Some Super-Generalized Art History

Despite the common view that art is about asking question and not giving answers, art as “question” is a recent idea. Even in the late 19th century, art was about providing answers. Representation of people, places, or stories (religious, mythic, or historical) was about meaning, as if to remind the audience. “Life is meaningful,” these works suggested, “because of [religion, or nationalism, or ethnocentrism, or natural beauty, or people].”

Art as a statement of meaning is most apparent in religious works. Whether it’s Christ’s deposition from the cross or the virgin and child, these works remind their audience that Christianity, not the things of the secular world, is the route to heaven. It may ask the audience to reevaluate their lives, but the work supplies the answer to its own question.

The purpose of art changed gradually. The romantics explored new subject matter, introducing doubt to basic assumptions. Their historical works focused on the ugly, irrational, yet passionate moments. Irrational passion became a new answer in some romantic works. But other, less certain works of this movement turned the answer into a question. “Why,” some of these works ask, “do humans act this way?”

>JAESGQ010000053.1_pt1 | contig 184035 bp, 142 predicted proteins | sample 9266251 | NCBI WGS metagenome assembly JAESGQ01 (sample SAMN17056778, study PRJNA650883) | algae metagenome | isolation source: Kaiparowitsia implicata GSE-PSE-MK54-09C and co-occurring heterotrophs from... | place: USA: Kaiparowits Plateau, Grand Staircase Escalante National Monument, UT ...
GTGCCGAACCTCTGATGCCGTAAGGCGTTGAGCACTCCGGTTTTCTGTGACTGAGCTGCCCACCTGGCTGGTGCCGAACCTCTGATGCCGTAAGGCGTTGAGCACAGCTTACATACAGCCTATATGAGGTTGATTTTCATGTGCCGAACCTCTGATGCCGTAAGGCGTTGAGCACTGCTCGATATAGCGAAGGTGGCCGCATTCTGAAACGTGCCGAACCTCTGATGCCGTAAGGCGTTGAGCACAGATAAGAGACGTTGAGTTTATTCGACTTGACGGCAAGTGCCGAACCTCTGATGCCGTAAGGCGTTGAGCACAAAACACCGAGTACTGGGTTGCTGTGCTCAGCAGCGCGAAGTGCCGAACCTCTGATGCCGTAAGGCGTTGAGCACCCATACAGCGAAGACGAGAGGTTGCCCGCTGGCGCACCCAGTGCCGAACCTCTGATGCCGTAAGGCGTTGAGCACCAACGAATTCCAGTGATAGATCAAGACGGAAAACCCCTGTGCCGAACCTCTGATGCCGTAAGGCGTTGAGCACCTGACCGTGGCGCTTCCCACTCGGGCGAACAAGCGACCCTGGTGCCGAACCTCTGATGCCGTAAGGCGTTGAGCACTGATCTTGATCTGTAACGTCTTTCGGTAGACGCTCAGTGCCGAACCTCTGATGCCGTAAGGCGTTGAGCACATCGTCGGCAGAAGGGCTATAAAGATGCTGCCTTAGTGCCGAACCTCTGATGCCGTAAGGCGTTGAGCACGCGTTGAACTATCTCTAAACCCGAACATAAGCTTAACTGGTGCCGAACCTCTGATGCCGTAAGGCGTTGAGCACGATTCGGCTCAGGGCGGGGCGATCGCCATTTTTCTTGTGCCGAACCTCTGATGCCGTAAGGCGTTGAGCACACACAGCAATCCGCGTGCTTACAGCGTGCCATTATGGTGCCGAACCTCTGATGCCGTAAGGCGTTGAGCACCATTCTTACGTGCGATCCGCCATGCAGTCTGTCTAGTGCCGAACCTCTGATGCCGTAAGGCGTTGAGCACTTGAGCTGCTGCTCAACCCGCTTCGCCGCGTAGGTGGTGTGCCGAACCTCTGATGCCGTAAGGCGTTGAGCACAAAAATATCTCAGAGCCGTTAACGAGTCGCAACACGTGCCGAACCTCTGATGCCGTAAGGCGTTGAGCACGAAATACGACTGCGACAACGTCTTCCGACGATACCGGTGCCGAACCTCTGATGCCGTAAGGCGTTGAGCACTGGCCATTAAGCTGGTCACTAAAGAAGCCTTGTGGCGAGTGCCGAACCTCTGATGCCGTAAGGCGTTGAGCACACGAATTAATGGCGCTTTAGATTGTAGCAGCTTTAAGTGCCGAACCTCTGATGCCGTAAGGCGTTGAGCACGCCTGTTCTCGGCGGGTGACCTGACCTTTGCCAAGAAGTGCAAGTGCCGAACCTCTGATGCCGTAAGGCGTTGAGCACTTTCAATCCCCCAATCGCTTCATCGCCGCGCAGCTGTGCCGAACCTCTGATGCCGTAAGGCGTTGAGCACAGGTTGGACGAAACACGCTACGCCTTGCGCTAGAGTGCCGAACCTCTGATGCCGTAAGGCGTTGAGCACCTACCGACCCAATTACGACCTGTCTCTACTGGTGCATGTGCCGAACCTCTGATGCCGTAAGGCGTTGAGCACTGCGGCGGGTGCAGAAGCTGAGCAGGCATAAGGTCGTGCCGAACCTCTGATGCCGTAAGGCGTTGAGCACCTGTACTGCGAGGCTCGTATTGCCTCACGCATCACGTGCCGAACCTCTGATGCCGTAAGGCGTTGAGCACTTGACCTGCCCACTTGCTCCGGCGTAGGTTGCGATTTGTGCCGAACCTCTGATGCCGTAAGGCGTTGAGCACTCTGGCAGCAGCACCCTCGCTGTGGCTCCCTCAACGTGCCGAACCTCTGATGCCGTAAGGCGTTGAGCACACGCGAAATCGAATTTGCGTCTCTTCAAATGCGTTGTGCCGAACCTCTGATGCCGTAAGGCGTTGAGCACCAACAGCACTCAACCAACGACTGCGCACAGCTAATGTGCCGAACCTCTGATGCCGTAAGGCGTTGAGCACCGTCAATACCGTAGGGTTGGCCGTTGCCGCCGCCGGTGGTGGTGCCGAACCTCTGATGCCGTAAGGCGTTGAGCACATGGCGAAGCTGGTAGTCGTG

Several decades later, impressionists changed the method by which they gave answers in their works, creating new techniques a style. The expressionists, who followed, turned to the inner, emotional world for their subjects, making the “answers” personal. Their works are harder to generalize. An expressionist work may say “I feel [x]” instead of “life is important because [x]” and many continue to imply “why?”

After expressionism, art explodes. Art starts questioning assumptions about race, politics, religion, economics. Art starts questioning assumptions about art! It is all very complicated and impossible to generalize in the way I generalized art prior to the 20th century. The greater trend still holds, however. It is from the gradual acceptance of early 20th century art that many of us now say “art asks more questions than it answers.”

The Problem with Answers

There are some good reasons for rejecting answers. Mainstream art is about answering, whether the creator knows it or not. The unaware creator unwittingly imbeds cultural values (good and bad) into their work. When the creator is aware of imbedding these values in the answers their work provides, they are creating propaganda. Even when a creator means well and is aware of their assumptions, answers often come across condescending, pedantic, and moralizing. Answers, at their worst, are Thomas Kinkade paintings.

Consider recent films as an example: Michael Bay does not have a political agenda with Transformers any more than Christopher Nolan does with Batman, yet their films are still works of art that answer instead of questioning. Their audience leaves the theater with their values reaffirmed. Again, the directors don’t intend to participate in any negotiation of cultural values; their intent is (at best) to make an exciting film or (at worst) to make money. Works that question are usually difficult.